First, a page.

Combined Oral Contraceptive Pill

The combined oral contraceptive pill (COCP) is often just called the pill. It contains two hormones, an oestrogen and a progestogen. If taken correctly, it is a very effective form of contraception.

It works in three ways:

  • The pill changes the body's hormone balance so that your ovaries do not ovulate (produce an egg).
  • It also causes the mucus made by the neck of the womb (cervix) to thicken and form a mucous plug. This makes it difficult for sperm to get through to the womb (uterus) to fertilise an egg.
  • The pill also makes the lining of the womb thinner. This makes it less likely that a fertilised egg will be able to attach to the uterus.

There are different types and strengths of oestrogens and progestogens.

About 3 women in 1000 using the pill correctly will become pregnant each year. Correct use means not missing any pills, re-starting the pill on time after the pill-free week and taking extra contraceptive precautions when necessary - see below. Closer to 90 women per 1000 will become pregnant with normal (not perfect) usage.

For comparison, when no contraception is used, more than 800 in 1000 sexually active women become pregnant within one year.

  • It is very effective.
  • It does not interfere with sex.
  • Periods are often lighter, less painful and more regular.
  • It relieves premenstrual tension for some women.
  • It reduces the risk of developing cancers of the ovary, colon and womb. The protection against cancer of the ovary is quite marked and seems to continue for many years after stopping the pill. It may also reduce the risk of developing certain types of cyst in the ovary.
  • It may also reduce the risk of pelvic infection (as the mucous plug prevents bacteria, as well as sperm, from getting into the uterus).
  • It may help to protect against some benign (noncancerous) breast disease.

Most women who take the pill do not develop any side-effects. However, a small number of women develop nausea (feeling sick), headaches or sore breasts when they take the pill. These usually go away within days or weeks of starting the pill . If they persist there are many different brands of pill you can try, which may suit you better.

Other side-effects are uncommon and include tiredness, change in sex drive, skin changes and mood changes. These are unusual and you should tell your doctor or practice nurse if you have any lasting side-effects. Many people believe that taking the pill makes you put on weight, but this has never been proven in studies.

The pill sometimes causes a rise in blood pressure, so people taking it should have their blood pressure checked every six months. The pill may need to be stopped if your blood pressure becomes too high.

The pill can have some serious side-effects, but these are very uncommon. For most women the benefits of the pill outweigh the possible risks. All risks and benefits of you taking the pill should be discussed with your doctor or nurse.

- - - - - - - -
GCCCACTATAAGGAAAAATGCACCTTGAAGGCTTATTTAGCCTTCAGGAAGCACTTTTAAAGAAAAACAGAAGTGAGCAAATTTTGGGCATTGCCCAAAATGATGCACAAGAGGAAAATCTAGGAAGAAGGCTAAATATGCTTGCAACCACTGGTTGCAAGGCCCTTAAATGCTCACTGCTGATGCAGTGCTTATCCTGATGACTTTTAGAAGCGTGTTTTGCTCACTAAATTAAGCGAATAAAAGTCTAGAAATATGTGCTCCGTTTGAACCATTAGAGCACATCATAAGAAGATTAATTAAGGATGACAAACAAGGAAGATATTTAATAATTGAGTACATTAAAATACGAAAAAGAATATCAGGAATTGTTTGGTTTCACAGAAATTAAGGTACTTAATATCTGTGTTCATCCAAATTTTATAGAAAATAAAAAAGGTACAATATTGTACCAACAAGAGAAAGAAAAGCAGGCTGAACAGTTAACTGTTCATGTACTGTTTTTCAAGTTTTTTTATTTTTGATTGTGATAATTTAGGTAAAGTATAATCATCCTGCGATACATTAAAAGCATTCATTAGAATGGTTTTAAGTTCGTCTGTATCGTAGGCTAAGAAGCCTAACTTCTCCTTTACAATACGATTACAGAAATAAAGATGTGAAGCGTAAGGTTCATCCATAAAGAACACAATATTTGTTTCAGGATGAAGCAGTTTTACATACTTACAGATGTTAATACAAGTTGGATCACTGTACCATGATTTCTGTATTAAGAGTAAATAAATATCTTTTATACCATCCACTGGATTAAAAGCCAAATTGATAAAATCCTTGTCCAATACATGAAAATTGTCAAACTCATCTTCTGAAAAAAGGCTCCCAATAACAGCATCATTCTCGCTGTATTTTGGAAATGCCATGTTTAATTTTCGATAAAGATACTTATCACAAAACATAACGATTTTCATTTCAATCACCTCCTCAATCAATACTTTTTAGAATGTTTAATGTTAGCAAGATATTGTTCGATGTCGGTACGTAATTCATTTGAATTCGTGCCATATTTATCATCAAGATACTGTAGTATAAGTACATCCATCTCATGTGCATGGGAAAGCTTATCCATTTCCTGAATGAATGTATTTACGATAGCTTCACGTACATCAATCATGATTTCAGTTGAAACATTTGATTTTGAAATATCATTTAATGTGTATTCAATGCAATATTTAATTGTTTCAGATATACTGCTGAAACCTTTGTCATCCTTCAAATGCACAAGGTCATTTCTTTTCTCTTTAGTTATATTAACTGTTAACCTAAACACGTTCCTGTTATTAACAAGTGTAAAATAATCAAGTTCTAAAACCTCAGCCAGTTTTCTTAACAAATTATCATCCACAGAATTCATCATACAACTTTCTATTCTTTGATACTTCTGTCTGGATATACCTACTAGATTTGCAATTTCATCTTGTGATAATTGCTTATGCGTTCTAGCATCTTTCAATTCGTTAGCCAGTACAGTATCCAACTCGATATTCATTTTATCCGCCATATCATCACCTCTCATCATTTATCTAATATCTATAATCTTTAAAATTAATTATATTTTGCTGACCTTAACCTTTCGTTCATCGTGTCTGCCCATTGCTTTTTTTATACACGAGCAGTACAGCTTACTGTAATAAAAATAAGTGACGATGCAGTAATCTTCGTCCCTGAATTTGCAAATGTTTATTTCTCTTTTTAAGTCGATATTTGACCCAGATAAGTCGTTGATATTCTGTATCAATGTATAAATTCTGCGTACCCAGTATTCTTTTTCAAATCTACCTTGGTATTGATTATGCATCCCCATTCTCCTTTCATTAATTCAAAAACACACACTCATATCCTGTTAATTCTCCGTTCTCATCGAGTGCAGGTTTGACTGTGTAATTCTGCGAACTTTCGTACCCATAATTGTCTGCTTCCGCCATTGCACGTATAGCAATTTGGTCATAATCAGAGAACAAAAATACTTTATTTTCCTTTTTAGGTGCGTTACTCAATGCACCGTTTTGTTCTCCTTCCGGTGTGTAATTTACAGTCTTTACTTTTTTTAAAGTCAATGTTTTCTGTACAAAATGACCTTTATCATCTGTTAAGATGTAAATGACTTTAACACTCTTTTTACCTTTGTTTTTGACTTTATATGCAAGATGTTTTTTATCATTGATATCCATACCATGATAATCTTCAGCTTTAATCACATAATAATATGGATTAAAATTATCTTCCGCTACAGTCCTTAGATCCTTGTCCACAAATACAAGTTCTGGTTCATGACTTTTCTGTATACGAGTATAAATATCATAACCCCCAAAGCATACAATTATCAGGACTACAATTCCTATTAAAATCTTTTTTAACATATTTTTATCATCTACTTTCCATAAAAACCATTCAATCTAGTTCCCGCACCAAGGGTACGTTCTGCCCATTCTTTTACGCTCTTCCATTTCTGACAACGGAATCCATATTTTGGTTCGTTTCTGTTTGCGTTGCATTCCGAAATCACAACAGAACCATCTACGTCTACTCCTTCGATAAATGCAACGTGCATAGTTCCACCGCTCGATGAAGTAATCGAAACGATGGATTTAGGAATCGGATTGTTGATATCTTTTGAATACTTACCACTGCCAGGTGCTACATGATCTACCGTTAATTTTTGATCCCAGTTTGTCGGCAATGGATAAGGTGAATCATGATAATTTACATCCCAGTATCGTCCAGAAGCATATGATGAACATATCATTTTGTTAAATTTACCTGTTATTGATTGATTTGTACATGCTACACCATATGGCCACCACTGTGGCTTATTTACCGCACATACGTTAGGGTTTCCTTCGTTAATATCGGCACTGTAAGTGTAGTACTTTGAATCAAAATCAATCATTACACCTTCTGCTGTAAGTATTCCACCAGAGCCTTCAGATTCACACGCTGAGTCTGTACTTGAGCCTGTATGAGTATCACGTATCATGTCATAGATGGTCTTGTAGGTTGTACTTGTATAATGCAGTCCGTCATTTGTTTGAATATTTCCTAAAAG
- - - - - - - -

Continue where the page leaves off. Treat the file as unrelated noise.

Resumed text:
People taking the pill have a small increased risk of thrombosis (blood clot). This is more so in the first year of taking the pill. This is why people with a higher risk of clots cannot take the pill. However, this risk is considerably smaller than the risk of clot if you were pregnant. All pills now prescribed have low doses of oestrogens in them. Some have lower strengths which may be more suitable if you have any risk factors for thrombosis. The low-dose pills can lead to some spotting of blood occurring in between your periods as a side-effect.

You must see a doctor straight away if you have any of the following: severe headache, bad pains in the chest, leg or tummy, leg swelling, breathing difficulty, coughing up blood, sudden problems with sight or speech, weakness or numbness in an arm or leg, or collapse. These symptoms could be due to a blood clot.

Taking the pill can increase the risk of some types of cancer but also protect against other types. Research into the risk of breast cancer in people taking the pill is complicated and the results are not straightforward. Some studies suggest a possible link between the pill and a slightly increased risk of cancer of the cervix if the pill is taken for more than eight years. Some research suggests a link between using the pill and developing a rare liver cancer.

However, there is a reduced risk of developing cancer of the ovary, uterus and colon in people taking the pill. When all cancers are grouped together, the overall risk of developing a cancer is reduced if you take the pill. Further research is ongoing.

Note: if you need to go into hospital for an operation, or you have an accident which affects the movement of your legs, you should tell the doctor that you are taking the pill. The doctor may decide that you need to stop taking the pill for a period of time to reduce your risk of unwanted clots whilst you recover.